Volume 96, Issue 9
Thursday September 12, 2002

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Western battles rainbow

By Chris Webden
Gazette Staff


The battle for cheap cinema rages on, as Western Film and Rainbow Cinemas vie for economical movie supremacy.

Nearly a year after Rainbow Cinemas' grand opening, the downtown theatre is doing well, perhaps too well for some.

As the school year starts again, Western Film, located in the McKellar Room on the second floor of the University Community Centre, is hoping to make up for the $17,000 deficit it suffered last year.

According to James Waite, Western Film co-ordinator, Rainbow Cinemas is definitely a part of the problem. Waite said the deficit may also be the result of a perception problem on behalf of Western students.

"A lot of people don't think we are a real movie theatre," Waite said. "We have Dolby sound, DTS and a big screen that focuses better than most in the city."

The Sept. 11 attacks may also have played a role in Western Film's less than exemplary year, according to Mark Wellington, manager of entertainment productions for the University Students' Council.

"Last year was a bad year for the film industry in general," Wellington said. "Following the 9/11 disaster, theatres saw a big decline in movie-goers."

Katrina Leray-Chapman, general manager of Rainbow Cinemas, said Rainbow Cinemas has been very pleased with the audience turnout in their opening year. Leray-Chapman noted Rainbow's larger number of screens allows them to offer customers a larger selection of movies.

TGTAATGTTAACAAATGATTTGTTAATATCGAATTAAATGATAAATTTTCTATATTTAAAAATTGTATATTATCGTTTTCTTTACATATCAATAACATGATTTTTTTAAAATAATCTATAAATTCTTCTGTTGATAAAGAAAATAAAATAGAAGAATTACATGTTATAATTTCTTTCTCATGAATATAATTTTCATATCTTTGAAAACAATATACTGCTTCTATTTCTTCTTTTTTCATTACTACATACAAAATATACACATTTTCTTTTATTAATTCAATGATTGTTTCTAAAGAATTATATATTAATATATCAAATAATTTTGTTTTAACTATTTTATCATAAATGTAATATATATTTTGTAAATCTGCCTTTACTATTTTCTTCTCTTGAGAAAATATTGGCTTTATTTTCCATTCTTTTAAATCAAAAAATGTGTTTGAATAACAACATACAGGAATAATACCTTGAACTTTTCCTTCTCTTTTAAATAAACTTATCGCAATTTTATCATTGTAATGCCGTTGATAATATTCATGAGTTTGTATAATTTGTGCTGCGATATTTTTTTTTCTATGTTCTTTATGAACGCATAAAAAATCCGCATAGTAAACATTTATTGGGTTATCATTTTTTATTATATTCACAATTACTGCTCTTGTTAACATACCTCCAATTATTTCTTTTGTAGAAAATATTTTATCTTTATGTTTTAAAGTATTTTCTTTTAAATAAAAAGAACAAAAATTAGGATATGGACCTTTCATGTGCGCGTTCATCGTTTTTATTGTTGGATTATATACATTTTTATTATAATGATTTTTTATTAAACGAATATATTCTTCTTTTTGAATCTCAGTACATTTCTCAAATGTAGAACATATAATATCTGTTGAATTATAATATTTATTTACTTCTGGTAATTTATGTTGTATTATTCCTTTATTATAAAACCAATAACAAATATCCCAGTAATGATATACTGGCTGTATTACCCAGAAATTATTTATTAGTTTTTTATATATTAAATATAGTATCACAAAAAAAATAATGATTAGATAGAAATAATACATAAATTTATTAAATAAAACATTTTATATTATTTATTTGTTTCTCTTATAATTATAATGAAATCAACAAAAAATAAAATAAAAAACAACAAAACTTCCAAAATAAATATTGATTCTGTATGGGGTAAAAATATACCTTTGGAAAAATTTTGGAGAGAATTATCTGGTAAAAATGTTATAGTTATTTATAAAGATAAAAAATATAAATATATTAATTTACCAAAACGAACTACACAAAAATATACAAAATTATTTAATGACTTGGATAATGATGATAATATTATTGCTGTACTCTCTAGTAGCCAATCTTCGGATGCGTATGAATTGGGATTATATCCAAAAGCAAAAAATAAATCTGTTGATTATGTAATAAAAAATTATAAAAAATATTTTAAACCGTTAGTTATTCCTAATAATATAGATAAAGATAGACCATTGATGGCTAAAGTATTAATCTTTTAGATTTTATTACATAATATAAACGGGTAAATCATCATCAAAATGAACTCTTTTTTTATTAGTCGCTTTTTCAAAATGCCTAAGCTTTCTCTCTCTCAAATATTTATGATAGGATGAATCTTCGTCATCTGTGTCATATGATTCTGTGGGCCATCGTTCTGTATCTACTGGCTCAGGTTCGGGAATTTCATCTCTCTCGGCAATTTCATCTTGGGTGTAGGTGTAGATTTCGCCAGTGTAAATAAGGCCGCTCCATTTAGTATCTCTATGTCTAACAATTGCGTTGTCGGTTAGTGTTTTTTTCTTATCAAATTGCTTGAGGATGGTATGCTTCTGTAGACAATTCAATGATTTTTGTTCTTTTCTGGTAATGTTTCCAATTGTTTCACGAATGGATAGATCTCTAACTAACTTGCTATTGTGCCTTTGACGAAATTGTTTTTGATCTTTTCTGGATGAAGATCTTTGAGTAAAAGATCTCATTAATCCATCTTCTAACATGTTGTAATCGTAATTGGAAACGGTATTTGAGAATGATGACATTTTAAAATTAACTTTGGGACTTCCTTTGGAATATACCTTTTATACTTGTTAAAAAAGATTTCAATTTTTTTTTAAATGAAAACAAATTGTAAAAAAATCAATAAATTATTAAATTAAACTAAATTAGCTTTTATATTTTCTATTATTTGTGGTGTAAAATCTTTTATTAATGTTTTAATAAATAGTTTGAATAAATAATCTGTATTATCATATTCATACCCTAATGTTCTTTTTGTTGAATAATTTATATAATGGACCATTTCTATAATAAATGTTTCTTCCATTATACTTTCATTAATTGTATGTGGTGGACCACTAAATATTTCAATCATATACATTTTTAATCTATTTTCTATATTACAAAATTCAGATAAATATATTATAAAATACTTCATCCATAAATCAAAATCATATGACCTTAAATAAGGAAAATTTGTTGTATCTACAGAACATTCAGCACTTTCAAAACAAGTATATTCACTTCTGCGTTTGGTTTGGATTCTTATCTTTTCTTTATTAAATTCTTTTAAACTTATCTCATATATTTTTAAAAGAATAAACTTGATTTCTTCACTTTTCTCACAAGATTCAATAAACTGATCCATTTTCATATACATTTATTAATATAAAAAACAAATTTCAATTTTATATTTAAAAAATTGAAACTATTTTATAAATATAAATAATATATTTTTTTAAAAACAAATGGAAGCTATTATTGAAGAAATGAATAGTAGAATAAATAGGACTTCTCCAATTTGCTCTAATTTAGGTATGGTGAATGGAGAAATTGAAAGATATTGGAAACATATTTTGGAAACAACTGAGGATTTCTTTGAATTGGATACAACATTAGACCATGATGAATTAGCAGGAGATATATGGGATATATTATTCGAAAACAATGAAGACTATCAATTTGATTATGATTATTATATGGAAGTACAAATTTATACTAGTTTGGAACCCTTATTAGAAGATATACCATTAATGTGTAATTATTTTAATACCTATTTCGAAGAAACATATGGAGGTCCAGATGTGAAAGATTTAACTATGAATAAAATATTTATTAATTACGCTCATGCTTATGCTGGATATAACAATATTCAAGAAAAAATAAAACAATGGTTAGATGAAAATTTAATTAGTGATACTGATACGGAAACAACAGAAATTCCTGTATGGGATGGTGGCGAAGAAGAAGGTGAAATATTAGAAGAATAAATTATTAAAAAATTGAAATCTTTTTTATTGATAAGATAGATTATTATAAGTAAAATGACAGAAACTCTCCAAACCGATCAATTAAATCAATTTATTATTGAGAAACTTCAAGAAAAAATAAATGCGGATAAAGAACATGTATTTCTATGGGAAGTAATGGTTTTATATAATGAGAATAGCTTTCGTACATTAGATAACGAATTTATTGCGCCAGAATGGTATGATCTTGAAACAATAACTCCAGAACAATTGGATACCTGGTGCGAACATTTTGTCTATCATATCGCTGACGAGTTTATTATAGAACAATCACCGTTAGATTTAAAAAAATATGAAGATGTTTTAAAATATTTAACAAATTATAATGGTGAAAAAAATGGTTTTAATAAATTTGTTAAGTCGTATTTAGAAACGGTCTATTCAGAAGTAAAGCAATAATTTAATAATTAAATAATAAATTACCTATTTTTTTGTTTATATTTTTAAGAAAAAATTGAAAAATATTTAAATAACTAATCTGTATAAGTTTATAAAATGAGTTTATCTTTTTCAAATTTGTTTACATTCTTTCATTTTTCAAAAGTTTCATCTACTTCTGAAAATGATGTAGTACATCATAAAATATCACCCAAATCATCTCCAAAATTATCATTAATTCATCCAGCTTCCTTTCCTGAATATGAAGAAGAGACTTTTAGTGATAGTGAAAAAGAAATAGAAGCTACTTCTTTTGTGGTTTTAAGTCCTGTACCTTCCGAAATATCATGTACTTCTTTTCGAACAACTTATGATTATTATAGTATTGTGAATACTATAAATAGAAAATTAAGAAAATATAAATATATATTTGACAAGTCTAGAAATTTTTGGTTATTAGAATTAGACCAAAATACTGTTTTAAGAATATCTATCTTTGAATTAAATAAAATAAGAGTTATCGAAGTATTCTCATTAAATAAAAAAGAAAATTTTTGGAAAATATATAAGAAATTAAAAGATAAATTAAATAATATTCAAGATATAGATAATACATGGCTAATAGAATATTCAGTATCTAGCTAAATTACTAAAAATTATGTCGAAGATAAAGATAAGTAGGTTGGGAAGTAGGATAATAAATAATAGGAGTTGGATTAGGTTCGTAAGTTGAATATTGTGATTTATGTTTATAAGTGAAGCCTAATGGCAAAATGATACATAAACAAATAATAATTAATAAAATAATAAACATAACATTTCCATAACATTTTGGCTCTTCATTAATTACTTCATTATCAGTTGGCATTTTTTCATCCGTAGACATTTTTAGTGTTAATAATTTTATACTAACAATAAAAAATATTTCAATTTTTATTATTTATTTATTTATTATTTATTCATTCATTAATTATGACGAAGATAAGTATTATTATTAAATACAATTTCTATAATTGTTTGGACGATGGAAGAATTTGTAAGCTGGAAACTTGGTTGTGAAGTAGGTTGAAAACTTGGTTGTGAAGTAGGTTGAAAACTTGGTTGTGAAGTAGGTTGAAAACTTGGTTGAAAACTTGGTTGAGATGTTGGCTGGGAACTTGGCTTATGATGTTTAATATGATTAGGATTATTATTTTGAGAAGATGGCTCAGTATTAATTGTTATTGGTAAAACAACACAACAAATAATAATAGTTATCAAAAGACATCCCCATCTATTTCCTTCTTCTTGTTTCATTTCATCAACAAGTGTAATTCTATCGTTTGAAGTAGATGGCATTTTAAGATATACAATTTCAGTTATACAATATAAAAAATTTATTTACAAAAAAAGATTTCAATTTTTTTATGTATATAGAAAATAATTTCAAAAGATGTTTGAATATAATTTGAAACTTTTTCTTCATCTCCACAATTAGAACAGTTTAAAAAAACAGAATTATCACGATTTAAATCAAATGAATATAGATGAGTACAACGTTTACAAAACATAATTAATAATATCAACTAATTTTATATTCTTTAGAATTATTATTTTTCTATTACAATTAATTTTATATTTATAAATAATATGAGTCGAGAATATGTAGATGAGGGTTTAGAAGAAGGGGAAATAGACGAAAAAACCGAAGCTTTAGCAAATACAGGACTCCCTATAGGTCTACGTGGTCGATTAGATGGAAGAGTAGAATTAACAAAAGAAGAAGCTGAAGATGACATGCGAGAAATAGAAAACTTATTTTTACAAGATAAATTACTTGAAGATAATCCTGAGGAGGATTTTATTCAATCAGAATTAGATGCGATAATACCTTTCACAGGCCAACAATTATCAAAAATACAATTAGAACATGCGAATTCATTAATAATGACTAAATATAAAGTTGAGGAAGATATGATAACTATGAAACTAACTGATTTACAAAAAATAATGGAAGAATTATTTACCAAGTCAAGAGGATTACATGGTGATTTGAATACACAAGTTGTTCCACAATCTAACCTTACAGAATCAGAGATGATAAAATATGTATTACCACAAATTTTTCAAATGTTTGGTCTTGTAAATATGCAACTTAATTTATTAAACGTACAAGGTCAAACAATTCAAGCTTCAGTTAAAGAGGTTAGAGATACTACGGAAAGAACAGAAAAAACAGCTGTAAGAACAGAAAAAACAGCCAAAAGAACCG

"We have a pretty steady following for our artistic films that we run," Leray-Chapman said, adding Rainbow is one of the only places in London offering films with a more artistic background.

Western Film is working to fix their financial problems by improving their promotions and showing more feature films.

"One of our big problems last year was that our [movie] booker had a poor relationship with Alliance Atlantis," Waite said, adding without a solid friendship with Alliance Atlantis, Western was unable to screen many of the popular features being shown in other theatres.

According to Wellington, playing different movies during the early and late time slots should also help Western Film bounce back.

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2002 THE GAZETTE